We’re blessed with an abundance of museums and art galleries here in L.A., but with so many shows rotating in and out at any given time, it can be hard to keep up. Nobody wants to be the person who only finds out about a cool exhibit when it’s closing down and heading out of town. To help you make the most of your gallery-going, consult our monthly guide to the best museum exhibits in L.A.
Opens October 31
Local photographer Siri Kaur assembles this show as a journey though L.A.’s occult underground. You’ll find evocative portraits of tarot card readers, mystics, and other practitioners, alongside renderings made of neon signs from the storefronts of local psychics’ shops, and photos of “magical objects.” The collection draws from Kaur’s own upbringing in the 1970s New Age movement, and California’s perennial appeal to spiritual seekers.
Opens November 16
Los Angeles-based artist Alex Hubbard opens his first solo show in his home city since 2012 this month. The show will include new multimedia painting world, which incorporate nontraditional and industrial materials like resin, fiberglass, and auto body paint, and two video installations combining handmade projectors streaming animation.
L.A. on Fire — Wilding Cran Gallery
Opens November 16
For this timely show, Los Angeles contributor Michael Slenske has curated works across media and era that capture fire and the California landscape. Participating artists include Ed Ruscha, Catherine Opie, Alia Shawkat, and Gajin Fujita.
Opens November 23
Curated by Tokyo gallerist Shinji Nanzuka, Tokyo Pop Underground examines Japan’s contemporary art and pop culture underground from the 1960s to today. Some of the pieces were not originally intended as fine art, but were designed objects from everyday and commercial life which caught Nanzuka’s curatorial eye. Another theme in the show is artists who were little-recognized in Japan in previous decades because their work was deemed too radical or anti-conformity for their time.
Opens November 23
Photographer Ryan Schude, who has shot images for Los Angeles, mounts a solo exhibition at bG Gallery in Santa Monica. He’s best-known for large images that feature numerous models in elaborate scenes, described as “mingling surrealism and Americana with a touch of contemporary humor.”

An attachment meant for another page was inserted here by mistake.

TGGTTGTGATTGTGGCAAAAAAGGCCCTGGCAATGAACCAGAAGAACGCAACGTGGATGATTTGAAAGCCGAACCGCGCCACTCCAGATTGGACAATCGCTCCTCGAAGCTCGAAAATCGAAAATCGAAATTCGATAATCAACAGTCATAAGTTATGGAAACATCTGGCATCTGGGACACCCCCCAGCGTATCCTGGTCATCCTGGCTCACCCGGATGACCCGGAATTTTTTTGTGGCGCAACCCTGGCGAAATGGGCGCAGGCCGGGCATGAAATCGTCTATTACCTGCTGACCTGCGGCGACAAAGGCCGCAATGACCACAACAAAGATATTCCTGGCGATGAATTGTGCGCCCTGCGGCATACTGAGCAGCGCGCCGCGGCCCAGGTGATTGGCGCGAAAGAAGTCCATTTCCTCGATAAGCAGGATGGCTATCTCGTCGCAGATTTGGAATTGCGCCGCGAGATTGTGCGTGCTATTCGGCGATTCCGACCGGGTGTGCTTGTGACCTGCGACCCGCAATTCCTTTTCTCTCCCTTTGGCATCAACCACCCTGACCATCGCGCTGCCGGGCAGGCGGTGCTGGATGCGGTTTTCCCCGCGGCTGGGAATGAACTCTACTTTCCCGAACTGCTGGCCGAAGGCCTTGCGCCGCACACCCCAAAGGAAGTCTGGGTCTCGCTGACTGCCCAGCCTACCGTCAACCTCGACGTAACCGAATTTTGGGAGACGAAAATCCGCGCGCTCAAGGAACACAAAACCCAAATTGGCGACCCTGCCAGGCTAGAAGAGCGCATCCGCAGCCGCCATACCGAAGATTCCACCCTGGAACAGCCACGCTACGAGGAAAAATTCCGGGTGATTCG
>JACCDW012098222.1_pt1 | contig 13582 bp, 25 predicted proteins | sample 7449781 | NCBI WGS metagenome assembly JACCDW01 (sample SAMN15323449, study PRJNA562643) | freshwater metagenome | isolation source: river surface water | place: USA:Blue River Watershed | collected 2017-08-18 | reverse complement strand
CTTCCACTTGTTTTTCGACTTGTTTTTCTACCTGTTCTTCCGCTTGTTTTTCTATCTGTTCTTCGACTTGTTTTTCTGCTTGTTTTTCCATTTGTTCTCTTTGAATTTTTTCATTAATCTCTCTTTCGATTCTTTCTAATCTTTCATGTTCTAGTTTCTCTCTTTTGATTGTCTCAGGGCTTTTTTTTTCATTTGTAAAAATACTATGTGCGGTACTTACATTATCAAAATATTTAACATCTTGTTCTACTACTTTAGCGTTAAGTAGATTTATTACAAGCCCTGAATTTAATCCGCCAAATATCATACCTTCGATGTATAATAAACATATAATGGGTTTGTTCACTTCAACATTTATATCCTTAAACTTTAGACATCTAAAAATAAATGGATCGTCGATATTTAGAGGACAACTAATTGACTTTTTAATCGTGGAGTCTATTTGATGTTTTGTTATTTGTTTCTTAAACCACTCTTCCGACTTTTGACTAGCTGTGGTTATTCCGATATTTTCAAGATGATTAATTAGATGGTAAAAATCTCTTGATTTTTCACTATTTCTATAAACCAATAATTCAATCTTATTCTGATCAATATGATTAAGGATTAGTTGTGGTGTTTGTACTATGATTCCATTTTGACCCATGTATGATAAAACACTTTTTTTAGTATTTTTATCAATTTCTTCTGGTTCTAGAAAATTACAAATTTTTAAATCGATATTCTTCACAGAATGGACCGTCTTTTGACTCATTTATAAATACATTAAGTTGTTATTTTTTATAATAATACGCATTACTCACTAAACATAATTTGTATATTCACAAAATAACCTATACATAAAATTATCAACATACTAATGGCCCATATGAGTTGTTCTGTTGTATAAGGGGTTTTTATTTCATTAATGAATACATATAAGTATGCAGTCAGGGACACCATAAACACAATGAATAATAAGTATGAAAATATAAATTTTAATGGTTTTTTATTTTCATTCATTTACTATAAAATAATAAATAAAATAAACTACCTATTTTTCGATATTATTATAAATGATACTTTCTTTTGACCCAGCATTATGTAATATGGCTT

Closes January 5, 2020
Harry Fonseca was an influential force in shaping the look of contemporary Native American art. This collection of work focuses on the character of Coyote, the shape-shifting trickster of lore, depicted by Fonseca in leather and sneakers, amid colorful, graphic designs.
Ed & Nancy Kienholz: The Merry-Go-World or Begat by Chance and the Wonder Horse Trigger — L.A. Louver
Closes January 18
In 1992, L.A. Louver gallery staged “The Merry-Go-World,” a large installation by artists Ed and Nancy Kienholz. The ambitious, interactive structure, which took the pair four years to construct, has since been displayed at galleries around the world–but has never returned to Los Angeles until now. Designed to inspire compassion and an openness to the suffering of strangers, viewers spin a carnival wheel to discover which of eight very different “lives” they will experience, forcing one to consider the privileges and suffering a person is given by the randomness of their birth.
Closes February 16
Artist Shirin Neshat gets her largest museum exhibition to date, with this show created by the Broad. Spend time with over 230 photographs and eight video installations from Neshat’s three-decade career. Much of the work is informed by Neshat’s Iranian heritage, and perspective as a person living outside Iran, closely watching the Green Movement, Arab Spring, 9/11, and other global political events.
Closes March 1, 2020
Cross Colours was an emerging brand from a pair of Black L.A. designers when Will Smith started sporting their clothes on screen in early episodes of The Fresh Prince of Bel Air. Soon the brand, always informed by Afrocentrism and progressive politics, became a national sensation. This exhibition dives in on 30 years of the brand, from the vintage textiles that informed the designs, to how the company used fashion as a platform to address social justice.
Closes March 15, 2020
Designers Rem D. Koolhaas and Joey Ruiter turn their innovative, minimalist sensibilities to cars, skateboards, and other objects in this just-opened exhibit. How each of these A-list designers reshapes everyday functional items to be visually and technologically sophisticated is sure to provoke some thoughts.
Closes November 11
Topanga Canyon-based artist Mary Corse has been working since the mid-1960s, when she broke through as one of the few women associated with the West Coast Light and Space Movement. The connective thread amongst all of the pieces in this, her first solo museum survey, is the reflection and refraction of light; she uses a variety of materials, even the microspheres that illuminate street lane markers, to create pieces that shimmer and glow as the viewer moves around them, making it one of the best museum exhibits we saw this season.
Closes November 16
In this group show, UTA Artist Space and Carpenters Workshop Gallery team up to present a selection of pieces pulled from influential artists. Among the works on view will be the Los Angeles debut of musician-fashion designer-artist Virgil Abloh’s “Acqua Alta” series and a new, site-specific work created for the UTA space by Studio Drift.
Closes November 16
Known for his surreal, swirling cartoon figures, SoCal legend Kenny Scharf takes on the still life in a new group of paintings on display at Honor Fraser. Outside the gallery, Scharf is constructing a garland built from plastic detritus that will wrap around the building as a statement about consumption.